Any public-sector organisations providing a service, especially those for which people have to pay, such as council tax or parking permits, are expected to provide a seamless, digital solution for technology-savvy users. And as with many areas of the public sector, housing providers are under increasing pressure to meet the challenges and opportunities presented by modern technologies, forcing them to quickly and efficiently adapt to the trend for digital transformation.
There will always be a certain level of resistance, on immediately discounting legacy systems and swiftly deciding to move to another approach to develop customer-facing services. However, lasting, positive changes can be made through using a low-code approach to digital transformation projects, helping housing providers to overcome the problems associated with legacy systems.
Moving away from legacy systems
However, there are a number of challenges that housing providers face, one of which is the resources needed for long-term digital transformation initiatives. Furthermore, the logistical problems of moving from legacy systems to new ways of working, such as collaborating with a digital transformation partner, can prove difficult. With housing providers being squeezed financially, balancing tenants’ demands and doing more with less make it hard for IT teams to deliver.
Housing providers’ IT teams are typically small and are often focused on day-to-day objectives, reducing their ability to foster and deliver innovation. And there is inevitably resistance to immediately discounting legacy systems and moving straight to a hosted approach.
That said, when budgets are spent on new, more efficient technologies, the long-term costs of manual process are reduced. While public sector budgets are challenged by myriad political pressures, the opportunity to innovate can be revolutionary if funding can be found for new digital initiatives. Furthermore, when starting a new project, migrating away from legacy systems will ensure the amount of technical debt is minimised.
While the initial outlay of moving to another provider may be high, the long-term efficiency and financial benefits can be extremely fruitful, saving money in the long-run. However, this will be likely to involve not only a significant technological but also a cultural shift; quickly adjusting to this may require the support of a digital transformation partner, such as OutSystems, to be layered on top of the core IT team.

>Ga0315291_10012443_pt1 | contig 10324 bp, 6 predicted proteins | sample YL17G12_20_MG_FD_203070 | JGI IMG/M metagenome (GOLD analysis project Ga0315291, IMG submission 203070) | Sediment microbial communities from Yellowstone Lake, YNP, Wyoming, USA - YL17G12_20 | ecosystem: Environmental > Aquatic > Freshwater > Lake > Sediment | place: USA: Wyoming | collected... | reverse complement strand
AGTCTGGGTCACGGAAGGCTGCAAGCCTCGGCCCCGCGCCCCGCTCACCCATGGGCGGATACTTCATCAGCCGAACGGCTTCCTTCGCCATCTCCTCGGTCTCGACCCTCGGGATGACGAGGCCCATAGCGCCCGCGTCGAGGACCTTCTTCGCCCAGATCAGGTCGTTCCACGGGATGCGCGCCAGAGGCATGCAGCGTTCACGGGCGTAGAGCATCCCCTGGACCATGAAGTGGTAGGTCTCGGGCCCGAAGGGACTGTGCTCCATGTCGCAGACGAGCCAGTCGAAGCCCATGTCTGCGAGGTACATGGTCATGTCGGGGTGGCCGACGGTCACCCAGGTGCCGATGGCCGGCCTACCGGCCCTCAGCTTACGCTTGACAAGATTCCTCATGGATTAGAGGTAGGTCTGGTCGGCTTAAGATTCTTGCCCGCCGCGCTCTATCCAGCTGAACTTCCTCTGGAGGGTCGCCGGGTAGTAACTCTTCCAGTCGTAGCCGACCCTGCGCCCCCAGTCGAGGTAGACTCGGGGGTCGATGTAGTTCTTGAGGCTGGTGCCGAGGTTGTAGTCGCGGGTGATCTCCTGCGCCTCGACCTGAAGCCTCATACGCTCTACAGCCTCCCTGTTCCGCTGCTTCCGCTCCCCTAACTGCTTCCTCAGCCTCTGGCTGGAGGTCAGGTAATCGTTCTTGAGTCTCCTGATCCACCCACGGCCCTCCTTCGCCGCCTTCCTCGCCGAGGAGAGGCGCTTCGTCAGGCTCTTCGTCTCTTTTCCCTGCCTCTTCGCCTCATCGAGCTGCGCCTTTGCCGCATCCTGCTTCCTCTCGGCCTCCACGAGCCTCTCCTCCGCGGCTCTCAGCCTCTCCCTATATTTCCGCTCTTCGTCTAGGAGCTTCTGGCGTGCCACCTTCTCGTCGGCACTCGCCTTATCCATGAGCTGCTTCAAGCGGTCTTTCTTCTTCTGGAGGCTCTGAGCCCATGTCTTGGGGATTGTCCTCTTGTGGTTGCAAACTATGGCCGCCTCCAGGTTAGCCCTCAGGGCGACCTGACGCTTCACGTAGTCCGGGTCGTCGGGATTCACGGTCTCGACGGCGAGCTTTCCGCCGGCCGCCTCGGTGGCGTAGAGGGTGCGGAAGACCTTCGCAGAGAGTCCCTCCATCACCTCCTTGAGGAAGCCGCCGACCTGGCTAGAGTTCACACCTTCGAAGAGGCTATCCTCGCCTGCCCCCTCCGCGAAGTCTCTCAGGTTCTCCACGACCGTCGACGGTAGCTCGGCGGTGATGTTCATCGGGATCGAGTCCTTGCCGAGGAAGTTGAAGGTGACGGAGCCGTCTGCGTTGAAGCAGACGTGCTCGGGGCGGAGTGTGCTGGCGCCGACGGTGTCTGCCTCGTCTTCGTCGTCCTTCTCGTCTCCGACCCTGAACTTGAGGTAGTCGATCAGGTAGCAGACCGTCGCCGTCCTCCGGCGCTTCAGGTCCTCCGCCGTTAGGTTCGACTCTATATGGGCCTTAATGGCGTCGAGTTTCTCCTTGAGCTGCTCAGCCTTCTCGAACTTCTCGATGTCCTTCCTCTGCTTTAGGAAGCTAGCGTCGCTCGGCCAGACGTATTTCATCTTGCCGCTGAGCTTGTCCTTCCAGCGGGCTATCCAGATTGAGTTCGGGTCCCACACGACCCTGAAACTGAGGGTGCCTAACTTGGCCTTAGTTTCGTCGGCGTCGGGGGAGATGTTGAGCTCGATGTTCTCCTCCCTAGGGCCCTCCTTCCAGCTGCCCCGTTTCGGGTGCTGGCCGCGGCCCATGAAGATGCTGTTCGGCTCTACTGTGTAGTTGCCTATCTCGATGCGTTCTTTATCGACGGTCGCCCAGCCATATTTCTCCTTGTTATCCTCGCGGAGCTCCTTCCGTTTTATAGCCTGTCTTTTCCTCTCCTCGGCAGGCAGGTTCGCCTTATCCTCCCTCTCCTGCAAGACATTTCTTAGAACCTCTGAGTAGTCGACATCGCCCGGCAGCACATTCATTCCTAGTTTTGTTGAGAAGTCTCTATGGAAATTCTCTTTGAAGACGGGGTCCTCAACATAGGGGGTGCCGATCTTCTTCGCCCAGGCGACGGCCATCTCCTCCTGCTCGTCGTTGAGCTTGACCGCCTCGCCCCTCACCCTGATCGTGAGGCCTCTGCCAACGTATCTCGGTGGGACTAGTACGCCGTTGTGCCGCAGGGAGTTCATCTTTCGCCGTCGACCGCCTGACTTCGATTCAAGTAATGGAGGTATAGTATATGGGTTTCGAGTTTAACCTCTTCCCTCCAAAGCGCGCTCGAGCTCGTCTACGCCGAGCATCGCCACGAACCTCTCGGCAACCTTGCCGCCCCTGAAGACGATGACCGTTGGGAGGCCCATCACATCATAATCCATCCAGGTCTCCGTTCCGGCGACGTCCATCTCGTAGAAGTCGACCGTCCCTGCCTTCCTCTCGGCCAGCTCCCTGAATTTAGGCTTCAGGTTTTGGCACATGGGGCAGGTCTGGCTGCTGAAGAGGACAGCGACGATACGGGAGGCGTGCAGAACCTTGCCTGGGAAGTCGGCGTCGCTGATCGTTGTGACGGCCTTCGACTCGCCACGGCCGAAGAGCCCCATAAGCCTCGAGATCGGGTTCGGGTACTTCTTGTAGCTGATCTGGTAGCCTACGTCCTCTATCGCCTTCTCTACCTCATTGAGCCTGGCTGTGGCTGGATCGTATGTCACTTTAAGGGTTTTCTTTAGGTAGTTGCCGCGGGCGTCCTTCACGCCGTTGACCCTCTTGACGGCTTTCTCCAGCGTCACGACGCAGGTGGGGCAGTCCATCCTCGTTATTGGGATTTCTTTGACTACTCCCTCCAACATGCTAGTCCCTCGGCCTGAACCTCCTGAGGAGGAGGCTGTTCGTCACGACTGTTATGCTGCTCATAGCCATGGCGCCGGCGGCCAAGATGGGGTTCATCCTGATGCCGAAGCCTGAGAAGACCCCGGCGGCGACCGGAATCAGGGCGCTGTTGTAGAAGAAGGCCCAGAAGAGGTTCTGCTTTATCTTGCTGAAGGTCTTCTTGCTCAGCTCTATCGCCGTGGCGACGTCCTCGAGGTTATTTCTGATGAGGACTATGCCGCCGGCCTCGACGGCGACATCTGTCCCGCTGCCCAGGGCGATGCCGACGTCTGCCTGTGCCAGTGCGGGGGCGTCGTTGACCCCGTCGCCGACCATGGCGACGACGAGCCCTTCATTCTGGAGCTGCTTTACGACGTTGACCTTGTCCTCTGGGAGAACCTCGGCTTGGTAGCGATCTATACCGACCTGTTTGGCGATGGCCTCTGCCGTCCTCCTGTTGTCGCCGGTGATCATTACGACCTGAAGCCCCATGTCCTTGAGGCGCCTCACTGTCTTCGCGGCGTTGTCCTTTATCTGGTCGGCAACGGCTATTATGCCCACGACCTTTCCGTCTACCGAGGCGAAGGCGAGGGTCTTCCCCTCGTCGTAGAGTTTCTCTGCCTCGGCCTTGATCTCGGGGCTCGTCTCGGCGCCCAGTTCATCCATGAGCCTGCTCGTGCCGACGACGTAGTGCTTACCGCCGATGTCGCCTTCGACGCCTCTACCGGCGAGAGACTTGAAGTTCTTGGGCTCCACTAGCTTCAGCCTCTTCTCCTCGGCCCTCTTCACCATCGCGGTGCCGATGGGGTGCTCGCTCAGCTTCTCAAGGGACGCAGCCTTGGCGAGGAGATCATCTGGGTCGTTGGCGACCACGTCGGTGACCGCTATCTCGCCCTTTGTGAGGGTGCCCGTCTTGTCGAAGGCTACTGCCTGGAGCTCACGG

Furthermore, public-sector budgets are tied to political cycles, which means that new projects must show results quickly. An example of this was OutSystems’ delivery of a brand new app for Worcestershire County Council within eight weeks. This demonstrates that, if approached correctly, new digital transformation projects and new solutions can be quickly introduced using low-code development platforms, helping to deliver a positive return as soon as possible. In addition, moving from a capex to an opex approach to paying for IT equipment and services, where data is migrated from expensive legacy systems, frees up capital and supports scalability for growth.
Although numerous challenges can make it difficult to start a digital transformation project, the opportunity for greater efficiencies and growth can justify the journey. Some of the benefits include:
- Better ability to meet tenant expectations;
- Increased collaboration between departments;
- Improved IT agility to meet the business needs;
- More innovation across the business;
- Faster strategic decision-making;
- Greater productivity in core areas;
- Reduced operational and IT costs.
If housing providers can obtain the required internal support, as well as gain the much-needed funding and showcase a positive RoI, then they will be able to readily make improvements to yield short-term operating efficiencies and lay the groundwork for the long-term process of digital transformation.
Nick Pike is the regional vice-president for the UK and Ireland at OutSystems.